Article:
Department of Neurology (Saxsena, Tarsia, Dunn, Aysenne) and Department of Radiology (Shah), Tulane University Medical Center, New Orleans, Louisiana; and the Baylor Neuroscience Center, Baylor University Medical Center at Dallas (Moore).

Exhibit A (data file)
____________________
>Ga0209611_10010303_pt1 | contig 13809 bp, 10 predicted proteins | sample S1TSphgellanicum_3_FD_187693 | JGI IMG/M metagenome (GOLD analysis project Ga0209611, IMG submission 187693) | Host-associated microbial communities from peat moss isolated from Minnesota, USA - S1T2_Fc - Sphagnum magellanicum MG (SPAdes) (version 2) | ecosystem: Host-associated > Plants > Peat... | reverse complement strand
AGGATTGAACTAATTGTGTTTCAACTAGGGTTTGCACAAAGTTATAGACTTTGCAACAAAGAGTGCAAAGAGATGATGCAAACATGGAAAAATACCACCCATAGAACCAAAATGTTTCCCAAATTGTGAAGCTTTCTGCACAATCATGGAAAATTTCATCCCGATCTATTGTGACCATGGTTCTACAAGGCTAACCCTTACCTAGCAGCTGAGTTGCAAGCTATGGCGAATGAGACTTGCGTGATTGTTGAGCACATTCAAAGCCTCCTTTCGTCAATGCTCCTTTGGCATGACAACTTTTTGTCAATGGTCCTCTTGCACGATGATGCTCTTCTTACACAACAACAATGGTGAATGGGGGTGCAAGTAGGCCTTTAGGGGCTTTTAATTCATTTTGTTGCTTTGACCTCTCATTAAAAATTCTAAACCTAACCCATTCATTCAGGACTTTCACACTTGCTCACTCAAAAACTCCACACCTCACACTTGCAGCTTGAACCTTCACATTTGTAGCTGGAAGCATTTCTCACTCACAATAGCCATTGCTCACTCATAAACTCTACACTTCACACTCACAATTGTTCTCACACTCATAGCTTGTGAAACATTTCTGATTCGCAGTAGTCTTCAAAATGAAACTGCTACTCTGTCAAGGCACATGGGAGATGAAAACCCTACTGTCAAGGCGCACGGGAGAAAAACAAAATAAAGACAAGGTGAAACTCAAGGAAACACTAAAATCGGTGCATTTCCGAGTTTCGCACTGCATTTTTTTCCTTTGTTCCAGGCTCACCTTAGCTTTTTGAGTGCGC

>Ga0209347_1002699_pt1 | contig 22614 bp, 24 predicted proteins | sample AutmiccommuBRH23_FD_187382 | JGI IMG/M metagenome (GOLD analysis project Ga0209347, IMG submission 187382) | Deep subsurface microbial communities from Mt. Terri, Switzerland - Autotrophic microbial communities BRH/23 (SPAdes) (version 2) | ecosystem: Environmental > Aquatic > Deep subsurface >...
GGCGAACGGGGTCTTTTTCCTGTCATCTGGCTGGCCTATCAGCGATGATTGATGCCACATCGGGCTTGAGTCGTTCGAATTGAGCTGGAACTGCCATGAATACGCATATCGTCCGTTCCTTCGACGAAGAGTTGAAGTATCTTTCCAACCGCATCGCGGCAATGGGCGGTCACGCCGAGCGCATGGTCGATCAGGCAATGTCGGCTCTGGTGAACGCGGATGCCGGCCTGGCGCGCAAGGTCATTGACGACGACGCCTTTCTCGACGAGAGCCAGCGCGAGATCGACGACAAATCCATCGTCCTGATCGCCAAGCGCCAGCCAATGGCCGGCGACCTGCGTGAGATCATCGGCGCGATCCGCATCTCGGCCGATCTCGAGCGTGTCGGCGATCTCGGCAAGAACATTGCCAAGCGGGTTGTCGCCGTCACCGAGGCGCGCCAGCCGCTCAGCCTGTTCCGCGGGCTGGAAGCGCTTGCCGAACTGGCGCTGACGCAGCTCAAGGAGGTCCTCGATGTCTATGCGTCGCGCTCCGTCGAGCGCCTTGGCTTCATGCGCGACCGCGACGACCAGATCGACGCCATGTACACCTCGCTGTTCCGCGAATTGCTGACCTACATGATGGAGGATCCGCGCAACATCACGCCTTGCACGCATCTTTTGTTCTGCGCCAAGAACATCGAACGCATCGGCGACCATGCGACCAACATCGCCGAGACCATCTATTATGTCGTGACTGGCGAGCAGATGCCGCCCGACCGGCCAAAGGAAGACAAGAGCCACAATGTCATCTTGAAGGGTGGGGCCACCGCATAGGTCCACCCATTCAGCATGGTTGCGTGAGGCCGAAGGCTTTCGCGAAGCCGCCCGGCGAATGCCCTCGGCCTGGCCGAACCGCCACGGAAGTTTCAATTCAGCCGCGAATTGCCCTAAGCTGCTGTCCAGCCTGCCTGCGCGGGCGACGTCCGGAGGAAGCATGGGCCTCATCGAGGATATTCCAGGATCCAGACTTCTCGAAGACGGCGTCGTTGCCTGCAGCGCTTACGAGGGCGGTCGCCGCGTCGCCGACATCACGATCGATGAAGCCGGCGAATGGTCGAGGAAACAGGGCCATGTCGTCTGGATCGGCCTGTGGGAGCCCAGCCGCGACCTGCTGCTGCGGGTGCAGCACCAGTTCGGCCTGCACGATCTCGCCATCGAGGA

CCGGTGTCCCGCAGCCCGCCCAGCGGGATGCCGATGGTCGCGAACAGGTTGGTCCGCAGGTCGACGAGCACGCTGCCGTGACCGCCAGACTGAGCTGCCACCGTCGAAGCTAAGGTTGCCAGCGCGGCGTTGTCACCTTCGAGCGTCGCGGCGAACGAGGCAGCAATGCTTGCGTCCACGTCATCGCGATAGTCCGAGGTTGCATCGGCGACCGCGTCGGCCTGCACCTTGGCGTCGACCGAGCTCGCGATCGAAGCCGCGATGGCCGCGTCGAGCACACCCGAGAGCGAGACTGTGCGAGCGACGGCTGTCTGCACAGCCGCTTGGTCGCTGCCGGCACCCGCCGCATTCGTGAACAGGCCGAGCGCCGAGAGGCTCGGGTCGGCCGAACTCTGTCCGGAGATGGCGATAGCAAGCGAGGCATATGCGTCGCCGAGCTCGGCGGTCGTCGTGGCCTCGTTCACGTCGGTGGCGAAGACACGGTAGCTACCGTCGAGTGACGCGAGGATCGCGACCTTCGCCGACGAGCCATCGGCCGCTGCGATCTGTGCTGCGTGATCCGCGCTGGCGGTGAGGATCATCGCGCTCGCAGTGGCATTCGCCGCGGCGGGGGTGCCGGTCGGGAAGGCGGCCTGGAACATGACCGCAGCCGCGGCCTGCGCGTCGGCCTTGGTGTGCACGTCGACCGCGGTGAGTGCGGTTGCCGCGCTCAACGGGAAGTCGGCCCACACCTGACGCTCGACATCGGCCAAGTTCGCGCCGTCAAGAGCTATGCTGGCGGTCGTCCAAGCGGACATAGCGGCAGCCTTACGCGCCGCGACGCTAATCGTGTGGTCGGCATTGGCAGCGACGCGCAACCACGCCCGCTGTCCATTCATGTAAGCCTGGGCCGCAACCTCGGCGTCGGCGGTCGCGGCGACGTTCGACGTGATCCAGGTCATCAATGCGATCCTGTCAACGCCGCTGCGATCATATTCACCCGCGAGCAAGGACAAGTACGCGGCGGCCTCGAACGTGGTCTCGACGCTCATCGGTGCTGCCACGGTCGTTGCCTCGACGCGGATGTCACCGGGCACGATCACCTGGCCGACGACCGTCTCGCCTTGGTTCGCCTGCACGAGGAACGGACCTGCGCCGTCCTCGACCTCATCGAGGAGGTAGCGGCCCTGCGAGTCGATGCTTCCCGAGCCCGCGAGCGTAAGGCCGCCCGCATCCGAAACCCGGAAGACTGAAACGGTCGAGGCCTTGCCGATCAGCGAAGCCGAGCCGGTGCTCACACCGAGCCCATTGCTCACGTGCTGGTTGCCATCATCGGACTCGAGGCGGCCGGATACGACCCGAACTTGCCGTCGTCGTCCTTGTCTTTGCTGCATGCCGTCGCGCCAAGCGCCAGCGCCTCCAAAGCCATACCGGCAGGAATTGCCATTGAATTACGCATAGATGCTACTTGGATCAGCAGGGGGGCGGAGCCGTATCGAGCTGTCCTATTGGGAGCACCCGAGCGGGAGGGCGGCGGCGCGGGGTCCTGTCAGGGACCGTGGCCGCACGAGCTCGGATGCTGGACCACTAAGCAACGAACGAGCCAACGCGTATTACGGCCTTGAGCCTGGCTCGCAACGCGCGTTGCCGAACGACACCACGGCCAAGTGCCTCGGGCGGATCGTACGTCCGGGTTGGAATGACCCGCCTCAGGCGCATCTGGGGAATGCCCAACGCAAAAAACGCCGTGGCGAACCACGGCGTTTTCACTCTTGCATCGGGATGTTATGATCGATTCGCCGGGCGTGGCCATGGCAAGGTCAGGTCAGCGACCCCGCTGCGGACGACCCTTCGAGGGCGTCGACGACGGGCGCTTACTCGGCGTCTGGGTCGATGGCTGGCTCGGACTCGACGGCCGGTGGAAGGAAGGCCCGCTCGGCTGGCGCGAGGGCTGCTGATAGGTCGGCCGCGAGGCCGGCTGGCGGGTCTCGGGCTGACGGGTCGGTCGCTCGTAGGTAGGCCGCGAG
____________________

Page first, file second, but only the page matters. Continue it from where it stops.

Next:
Since the introduction of recombinant tissue plasminogen activator and thrombolysis, acute ischemic stroke has become a treatable disorder if the patient presents within the 4.5-hour time window. Typically, sporadic stroke is caused by atherosclerotic disease involving large or small cerebral arteries or secondary to a cardioembolic source often associated with atrial fibrillation. In the over-65-year age group, more rare causes of stroke, such as antiphospholipid syndromes, are unusual; such stroke etiologies are mostly seen in a younger age group (<55 years). Here we describe acute ischemic stroke in three patients >65 years with hepatitis C-associated antiphospholipid antibodies. We suggest that screening for antiphospholipid disorders in the older patient might be warranted, with potential implications for therapeutic management and secondary stroke prevention.